Grenache

Grenache is an unlikely hero of a grape. Until recently reviled or at best ignored in much of the world, it is the grape chiefly responsible for two of the world's more celebrated reds, Châteauneuf-du-Pape and, a more recent star, Priorat.

Part of Grenache's problem is that it is so widely planted. Although in this century much of it has been uprooted as part of the EU vine pull scheme, at the end of the last century it was planted on more land than any other grape in the world apart from La Mancha's white Airén grape because, as Garnacha, it was Spain's most common red wine grape. It is widely planted all over the northern half of the country that has more land planted to vines than any other in the world. In both Rioja and Navarra it is regarded as playing a distinctly ignoble second fiddle to Spain's vine speciality Tempranillo. The wine it produces here can be much softer and jammier than the well structured, deeper-coloured Tempranillo, but it doesn't have to be. Provided yields are restricted, and particularly if vines are relatively mature, Garnacha can produce some alluring rich, spicy reds in northern Spain - and there are particular pockets in Rioja Alta upriver of Nájera and in Rioja Baja in the high vineyards of Tudelilla, for instance, where Garnacha vines are renowned for the voluptuous flesh they can bring to a Rioja. The ambitious Roda bodega, for example, values top quality Garnacha as highly as fine Tempranillo.

In Navarra Garnacha has traditionally been used to produce pale wines labelled either rosado or, slightly darker, clarete. Indeed the relatively thin skins of Grenache/Garnacha have persuaded many a winemaker - most notably in Provence - to make a rosé out of this misunderstood grape. But this is only part of the story. A whirlwind tour of many northern Spain wine regions, both famous and obscure, last year convinced me that Garnacha is an under-used resource in many Spanish vineyards.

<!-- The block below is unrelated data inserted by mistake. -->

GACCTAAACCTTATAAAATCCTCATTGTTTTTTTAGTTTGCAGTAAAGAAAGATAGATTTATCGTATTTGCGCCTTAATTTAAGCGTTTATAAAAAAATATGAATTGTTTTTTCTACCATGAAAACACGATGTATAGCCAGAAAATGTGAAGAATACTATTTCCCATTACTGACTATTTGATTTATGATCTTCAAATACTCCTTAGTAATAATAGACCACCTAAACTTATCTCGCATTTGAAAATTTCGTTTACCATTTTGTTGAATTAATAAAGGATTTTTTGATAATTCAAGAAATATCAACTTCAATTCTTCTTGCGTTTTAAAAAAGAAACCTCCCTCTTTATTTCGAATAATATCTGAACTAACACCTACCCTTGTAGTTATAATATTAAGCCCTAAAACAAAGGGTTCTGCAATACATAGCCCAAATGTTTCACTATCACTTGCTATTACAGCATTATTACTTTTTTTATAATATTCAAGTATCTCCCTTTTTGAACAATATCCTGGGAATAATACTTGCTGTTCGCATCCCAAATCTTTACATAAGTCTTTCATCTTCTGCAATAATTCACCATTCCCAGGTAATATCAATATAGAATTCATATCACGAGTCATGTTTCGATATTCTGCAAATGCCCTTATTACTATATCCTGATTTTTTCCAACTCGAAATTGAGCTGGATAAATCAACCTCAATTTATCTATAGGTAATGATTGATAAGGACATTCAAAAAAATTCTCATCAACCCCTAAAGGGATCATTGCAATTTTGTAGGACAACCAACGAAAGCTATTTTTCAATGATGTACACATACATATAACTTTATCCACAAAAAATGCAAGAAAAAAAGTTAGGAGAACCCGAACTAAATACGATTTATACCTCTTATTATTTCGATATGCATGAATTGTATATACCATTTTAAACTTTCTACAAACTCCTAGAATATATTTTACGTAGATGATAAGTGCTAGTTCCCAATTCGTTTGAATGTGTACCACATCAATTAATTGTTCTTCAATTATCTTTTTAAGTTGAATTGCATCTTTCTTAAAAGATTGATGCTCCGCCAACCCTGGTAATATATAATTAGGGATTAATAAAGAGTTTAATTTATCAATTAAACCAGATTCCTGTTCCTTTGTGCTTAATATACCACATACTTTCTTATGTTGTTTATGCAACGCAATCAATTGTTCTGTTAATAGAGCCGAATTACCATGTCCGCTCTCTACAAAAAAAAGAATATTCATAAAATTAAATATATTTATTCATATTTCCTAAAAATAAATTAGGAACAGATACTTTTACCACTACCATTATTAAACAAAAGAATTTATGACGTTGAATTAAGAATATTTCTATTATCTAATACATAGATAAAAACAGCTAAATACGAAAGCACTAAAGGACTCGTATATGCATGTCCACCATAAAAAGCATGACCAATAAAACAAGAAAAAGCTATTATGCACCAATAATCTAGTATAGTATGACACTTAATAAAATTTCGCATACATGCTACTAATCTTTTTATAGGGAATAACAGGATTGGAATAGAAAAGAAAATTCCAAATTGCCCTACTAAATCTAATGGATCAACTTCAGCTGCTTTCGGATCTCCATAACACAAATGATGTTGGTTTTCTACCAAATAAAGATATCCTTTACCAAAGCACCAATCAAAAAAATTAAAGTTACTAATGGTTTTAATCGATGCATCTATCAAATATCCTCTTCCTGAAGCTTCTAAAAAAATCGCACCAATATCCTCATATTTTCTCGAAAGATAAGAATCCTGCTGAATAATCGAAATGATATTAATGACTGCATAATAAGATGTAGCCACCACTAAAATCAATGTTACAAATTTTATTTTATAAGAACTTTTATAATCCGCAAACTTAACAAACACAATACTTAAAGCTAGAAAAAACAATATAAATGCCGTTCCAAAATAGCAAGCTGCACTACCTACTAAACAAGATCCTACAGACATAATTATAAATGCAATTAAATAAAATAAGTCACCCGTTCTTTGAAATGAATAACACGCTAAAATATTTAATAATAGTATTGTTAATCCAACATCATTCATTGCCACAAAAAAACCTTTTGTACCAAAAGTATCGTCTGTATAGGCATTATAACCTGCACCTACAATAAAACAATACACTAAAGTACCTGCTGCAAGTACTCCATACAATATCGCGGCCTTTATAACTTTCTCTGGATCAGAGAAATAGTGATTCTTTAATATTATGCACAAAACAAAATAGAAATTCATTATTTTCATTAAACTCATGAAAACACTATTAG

Perhaps its reputation has been sullied by the red-fleshed version known as Garnacha Tintorera in Spain, and Alicante Bouschet elsewhere (grapes with red flesh are generally regarded as slight cheats). There is also a variant with particularly hairy leaves widely planted in Spain as Garnacha Peluda and in Roussillon and western Languedoc as Lledoner Pelut. It is customary to blend the hairy-leaved and regular versions.

But what has most dramatically revived Garnacha's reputation in Spain is the intense, minerally top wines grown on the schists of Priorat where ancient Garnacha bush vines provide the backbone of many of the greatest wines, Álvaro Palacios’s L’Ermita being a case in point.

As Grenache the vine is planted all over southern France. Just north of the Spanish border in Roussillon it is common in at least three different colours: purple-skinned Grenache Noir, pale crimson-skinned Grenache Gris and green-skinned Grenache Blanc. On the steep terraces overlooking the Mediterranean above the ports of Banyuls and Collioure it can reach extraordinary ripeness levels (a general characteristic of Grenache everywhere) and is the chief ingredient in the sweet, strong vins doux naturels made there. Banyuls is the most famous but further north in Roussillon it produces similar wines such as Maury and Rivesaltes as well as doing its bit to make Roussillon's dry red table wines so strong and ripe-tasting. If there is one single characteristic of Grenache-based wines it is a sweet ripeness, coupled with quite tough tannins if yields are low.